A legal critique of the Alcantara decision written by a group of lawyers using the pen name “Makata” (Manananggol para sa Katarungan) provides us the basis for this view.
While it is clear from the SC ruling “that all future legislation that permit legislators, individually or collectively, to intervene, assume or participate in post-enactment stages of budget execution, or which confer personal lump-sum allocations to legislators from which they are able to fund specific projects which they themselves determine, are unconstitutional, it is a clear error of perception that no such legislation will not and cannot be enacted by Congress.”
How can this happen? The Makata group says that because all laws enjoy the presumption of constitutionality, Congress may decide to pull a fast one and still pass such a law. Unless successfully challenged once more in the Supreme Court, such a law will remain valid and operative.
Or else, the provisions that the Court has outlawed can be smuggled in as “riders” to other bills. A rider is a provision that has little or nothing to do with a bill but because of the untransparent way that Congress conducts its business, many riders pass through the legislative mill until discovered and exposed by a vigilant citizenry.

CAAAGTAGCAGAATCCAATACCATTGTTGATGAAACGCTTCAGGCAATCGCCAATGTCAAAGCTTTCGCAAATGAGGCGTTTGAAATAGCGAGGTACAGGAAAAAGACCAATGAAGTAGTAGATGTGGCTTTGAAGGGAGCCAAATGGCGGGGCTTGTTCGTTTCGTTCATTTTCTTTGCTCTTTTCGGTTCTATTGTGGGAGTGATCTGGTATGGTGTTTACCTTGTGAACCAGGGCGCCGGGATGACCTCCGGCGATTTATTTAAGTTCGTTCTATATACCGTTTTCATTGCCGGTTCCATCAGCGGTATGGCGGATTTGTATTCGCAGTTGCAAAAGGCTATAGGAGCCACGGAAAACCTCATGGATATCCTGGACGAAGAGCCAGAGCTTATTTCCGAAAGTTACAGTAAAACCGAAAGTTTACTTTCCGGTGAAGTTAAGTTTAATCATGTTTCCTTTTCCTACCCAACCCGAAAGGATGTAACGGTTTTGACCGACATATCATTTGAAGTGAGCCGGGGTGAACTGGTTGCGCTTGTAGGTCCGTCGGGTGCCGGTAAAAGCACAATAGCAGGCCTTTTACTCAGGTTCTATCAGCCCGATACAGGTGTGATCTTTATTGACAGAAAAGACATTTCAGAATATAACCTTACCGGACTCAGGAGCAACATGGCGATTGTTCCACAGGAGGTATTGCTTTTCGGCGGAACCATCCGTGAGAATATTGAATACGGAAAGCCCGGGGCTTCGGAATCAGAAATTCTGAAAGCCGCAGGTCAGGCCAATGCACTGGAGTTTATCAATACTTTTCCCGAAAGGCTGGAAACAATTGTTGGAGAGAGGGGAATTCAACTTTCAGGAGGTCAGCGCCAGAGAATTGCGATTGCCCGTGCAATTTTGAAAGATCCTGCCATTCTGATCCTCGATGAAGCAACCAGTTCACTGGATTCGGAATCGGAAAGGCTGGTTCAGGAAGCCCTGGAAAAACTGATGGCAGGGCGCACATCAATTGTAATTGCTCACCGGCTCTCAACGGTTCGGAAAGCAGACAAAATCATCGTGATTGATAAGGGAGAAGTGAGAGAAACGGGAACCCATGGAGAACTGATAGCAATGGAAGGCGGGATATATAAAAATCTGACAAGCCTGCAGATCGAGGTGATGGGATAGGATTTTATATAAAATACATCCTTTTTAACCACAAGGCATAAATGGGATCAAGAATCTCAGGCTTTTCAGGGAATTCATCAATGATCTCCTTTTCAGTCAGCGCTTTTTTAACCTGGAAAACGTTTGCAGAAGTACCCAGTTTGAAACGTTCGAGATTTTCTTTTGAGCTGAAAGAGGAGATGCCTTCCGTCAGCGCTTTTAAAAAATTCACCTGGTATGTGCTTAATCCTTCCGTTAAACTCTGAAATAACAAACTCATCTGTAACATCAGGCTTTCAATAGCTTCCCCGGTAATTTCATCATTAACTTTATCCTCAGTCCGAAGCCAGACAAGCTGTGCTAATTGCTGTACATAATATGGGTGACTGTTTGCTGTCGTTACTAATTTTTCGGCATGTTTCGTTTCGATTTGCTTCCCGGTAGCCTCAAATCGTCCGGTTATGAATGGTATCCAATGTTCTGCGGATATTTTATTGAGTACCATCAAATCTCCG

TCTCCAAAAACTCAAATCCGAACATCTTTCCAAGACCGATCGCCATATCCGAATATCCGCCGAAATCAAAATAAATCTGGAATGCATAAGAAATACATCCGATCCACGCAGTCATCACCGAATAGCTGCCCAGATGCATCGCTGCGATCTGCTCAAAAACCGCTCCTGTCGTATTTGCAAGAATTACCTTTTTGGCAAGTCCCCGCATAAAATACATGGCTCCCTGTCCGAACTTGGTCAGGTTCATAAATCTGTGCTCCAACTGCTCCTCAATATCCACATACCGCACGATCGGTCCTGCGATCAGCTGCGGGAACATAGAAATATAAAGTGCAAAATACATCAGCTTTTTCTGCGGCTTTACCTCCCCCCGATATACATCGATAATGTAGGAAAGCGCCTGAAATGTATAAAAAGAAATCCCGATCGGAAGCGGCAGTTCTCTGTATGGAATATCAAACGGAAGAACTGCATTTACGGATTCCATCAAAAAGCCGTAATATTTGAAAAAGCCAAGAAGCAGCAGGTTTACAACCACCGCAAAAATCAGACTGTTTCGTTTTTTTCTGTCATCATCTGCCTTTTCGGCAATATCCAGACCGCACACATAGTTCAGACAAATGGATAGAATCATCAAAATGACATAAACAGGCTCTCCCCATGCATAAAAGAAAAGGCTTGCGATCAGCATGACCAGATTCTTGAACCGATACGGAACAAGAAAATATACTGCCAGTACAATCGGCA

More to the point, since Congress wields the power of the purse, it determines how much money an agency or instrumentality receives. It is, in fact, a yearly ritual for legislators as individuals, as committees, and as a plenary body, to leverage this power in order to wring favors or concessions from executive agencies and the judiciary. The Makata lawyers assert that the justices of the Supreme Court are not invulnerable to this power and may be persuaded in the future to reverse their decisions.
The Makata group concludes: “If the recitation of the pork barrel’s history in Alcantara demonstrates anything, it is that the pork barrel system has a venerable history in Philippine politics and that it has proven itself to be a resilient, hardy and many-faced institution. As such, a Supreme Court decision, much less public opinion, is hardly likely to make it disappear overnight. It is not realistic to expect Congress to purge pork from its diet, not when its members have been gorging at the trough for so long. Therefore, it is only reasonable to expect that the pork barrel will re-surface, albeit in a disguised yet more palatable form, when the timing is right.”
Published in Business World
December 12, 2013